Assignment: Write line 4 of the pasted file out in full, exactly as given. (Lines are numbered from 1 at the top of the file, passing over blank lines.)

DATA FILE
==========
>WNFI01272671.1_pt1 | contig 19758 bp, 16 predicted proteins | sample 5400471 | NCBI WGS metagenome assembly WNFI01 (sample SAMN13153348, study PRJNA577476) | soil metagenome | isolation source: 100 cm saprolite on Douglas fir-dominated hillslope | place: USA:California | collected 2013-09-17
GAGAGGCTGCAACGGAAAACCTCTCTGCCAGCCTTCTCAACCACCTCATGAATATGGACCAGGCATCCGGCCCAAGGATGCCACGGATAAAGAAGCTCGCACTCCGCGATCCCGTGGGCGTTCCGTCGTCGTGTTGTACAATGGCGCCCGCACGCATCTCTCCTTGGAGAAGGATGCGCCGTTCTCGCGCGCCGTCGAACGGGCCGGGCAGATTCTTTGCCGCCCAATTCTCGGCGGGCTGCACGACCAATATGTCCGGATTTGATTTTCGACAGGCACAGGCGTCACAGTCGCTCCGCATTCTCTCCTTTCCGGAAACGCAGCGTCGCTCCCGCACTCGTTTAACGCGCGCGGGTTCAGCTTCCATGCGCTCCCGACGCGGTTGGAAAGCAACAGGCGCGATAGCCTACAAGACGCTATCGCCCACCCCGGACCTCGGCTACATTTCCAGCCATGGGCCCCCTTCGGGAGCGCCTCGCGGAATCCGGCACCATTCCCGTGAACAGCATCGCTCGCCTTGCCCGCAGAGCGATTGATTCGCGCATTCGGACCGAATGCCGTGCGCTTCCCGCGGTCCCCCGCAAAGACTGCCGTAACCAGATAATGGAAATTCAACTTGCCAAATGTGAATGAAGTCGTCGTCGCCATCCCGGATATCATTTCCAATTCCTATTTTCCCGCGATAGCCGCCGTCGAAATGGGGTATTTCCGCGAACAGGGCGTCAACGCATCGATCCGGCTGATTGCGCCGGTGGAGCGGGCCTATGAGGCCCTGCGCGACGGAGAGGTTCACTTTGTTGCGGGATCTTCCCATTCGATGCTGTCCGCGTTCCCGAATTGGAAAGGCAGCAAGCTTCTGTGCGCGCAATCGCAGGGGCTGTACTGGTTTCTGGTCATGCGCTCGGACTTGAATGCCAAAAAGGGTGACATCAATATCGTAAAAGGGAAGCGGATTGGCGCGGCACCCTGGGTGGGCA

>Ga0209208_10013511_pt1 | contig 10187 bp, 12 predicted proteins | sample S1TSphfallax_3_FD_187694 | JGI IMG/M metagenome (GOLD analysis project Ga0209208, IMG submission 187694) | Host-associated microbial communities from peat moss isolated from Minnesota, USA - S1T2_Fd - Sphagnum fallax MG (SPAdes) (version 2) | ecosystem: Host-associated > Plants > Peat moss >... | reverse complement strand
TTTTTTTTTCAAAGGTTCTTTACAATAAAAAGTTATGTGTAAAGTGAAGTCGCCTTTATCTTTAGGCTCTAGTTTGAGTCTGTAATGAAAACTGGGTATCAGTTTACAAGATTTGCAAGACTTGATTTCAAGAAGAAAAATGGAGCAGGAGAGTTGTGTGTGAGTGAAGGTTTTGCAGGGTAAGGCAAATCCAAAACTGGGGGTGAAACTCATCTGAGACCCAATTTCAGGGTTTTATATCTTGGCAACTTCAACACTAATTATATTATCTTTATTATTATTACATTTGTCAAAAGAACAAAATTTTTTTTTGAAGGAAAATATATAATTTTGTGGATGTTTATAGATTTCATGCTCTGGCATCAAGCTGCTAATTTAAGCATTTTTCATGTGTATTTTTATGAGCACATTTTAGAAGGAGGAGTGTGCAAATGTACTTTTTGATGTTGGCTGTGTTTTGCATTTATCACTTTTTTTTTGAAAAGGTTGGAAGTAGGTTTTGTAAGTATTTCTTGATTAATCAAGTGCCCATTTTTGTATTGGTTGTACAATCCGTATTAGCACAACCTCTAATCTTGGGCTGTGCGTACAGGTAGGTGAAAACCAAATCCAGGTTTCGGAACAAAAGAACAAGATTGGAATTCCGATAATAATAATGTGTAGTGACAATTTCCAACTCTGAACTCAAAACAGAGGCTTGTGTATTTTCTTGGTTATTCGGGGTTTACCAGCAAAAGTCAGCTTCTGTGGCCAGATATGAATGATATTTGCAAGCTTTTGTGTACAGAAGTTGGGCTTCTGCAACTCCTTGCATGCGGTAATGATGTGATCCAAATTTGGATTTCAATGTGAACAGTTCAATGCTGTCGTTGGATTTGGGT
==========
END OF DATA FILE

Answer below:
TTTTTTTTTCAAAGGTTCTTTACAATAAAAAGTTATGTGTAAAGTGAAGTCGCCTTTATCTTTAGGCTCTAGTTTGAGTCTGTAATGAAAACTGGGTATCAGTTTACAAGATTTGCAAGACTTGATTTCAAGAAGAAAAATGGAGCAGGAGAGTTGTGTGTGAGTGAAGGTTTTGCAGGGTAAGGCAAATCCAAAACTGGGGGTGAAACTCATCTGAGACCCAATTTCAGGGTTTTATATCTTGGCAACTTCAACACTAATTATATTATCTTTATTATTATTACATTTGTCAAAAGAACAAAATTTTTTTTTGAAGGAAAATATATAATTTTGTGGATGTTTATAGATTTCATGCTCTGGCATCAAGCTGCTAATTTAAGCATTTTTCATGTGTATTTTTATGAGCACATTTTAGAAGGAGGAGTGTGCAAATGTACTTTTTGATGTTGGCTGTGTTTTGCATTTATCACTTTTTTTTTGAAAAGGTTGGAAGTAGGTTTTGTAAGTATTTCTTGATTAATCAAGTGCCCATTTTTGTATTGGTTGTACAATCCGTATTAGCACAACCTCTAATCTTGGGCTGTGCGTACAGGTAGGTGAAAACCAAATCCAGGTTTCGGAACAAAAGAACAAGATTGGAATTCCGATAATAATAATGTGTAGTGACAATTTCCAACTCTGAACTCAAAACAGAGGCTTGTGTATTTTCTTGGTTATTCGGGGTTTACCAGCAAAAGTCAGCTTCTGTGGCCAGATATGAATGATATTTGCAAGCTTTTGTGTACAGAAGTTGGGCTTCTGCAACTCCTTGCATGCGGTAATGATGTGATCCAAATTTGGATTTCAATGTGAACAGTTCAATGCTGTCGTTGGATTTGGGT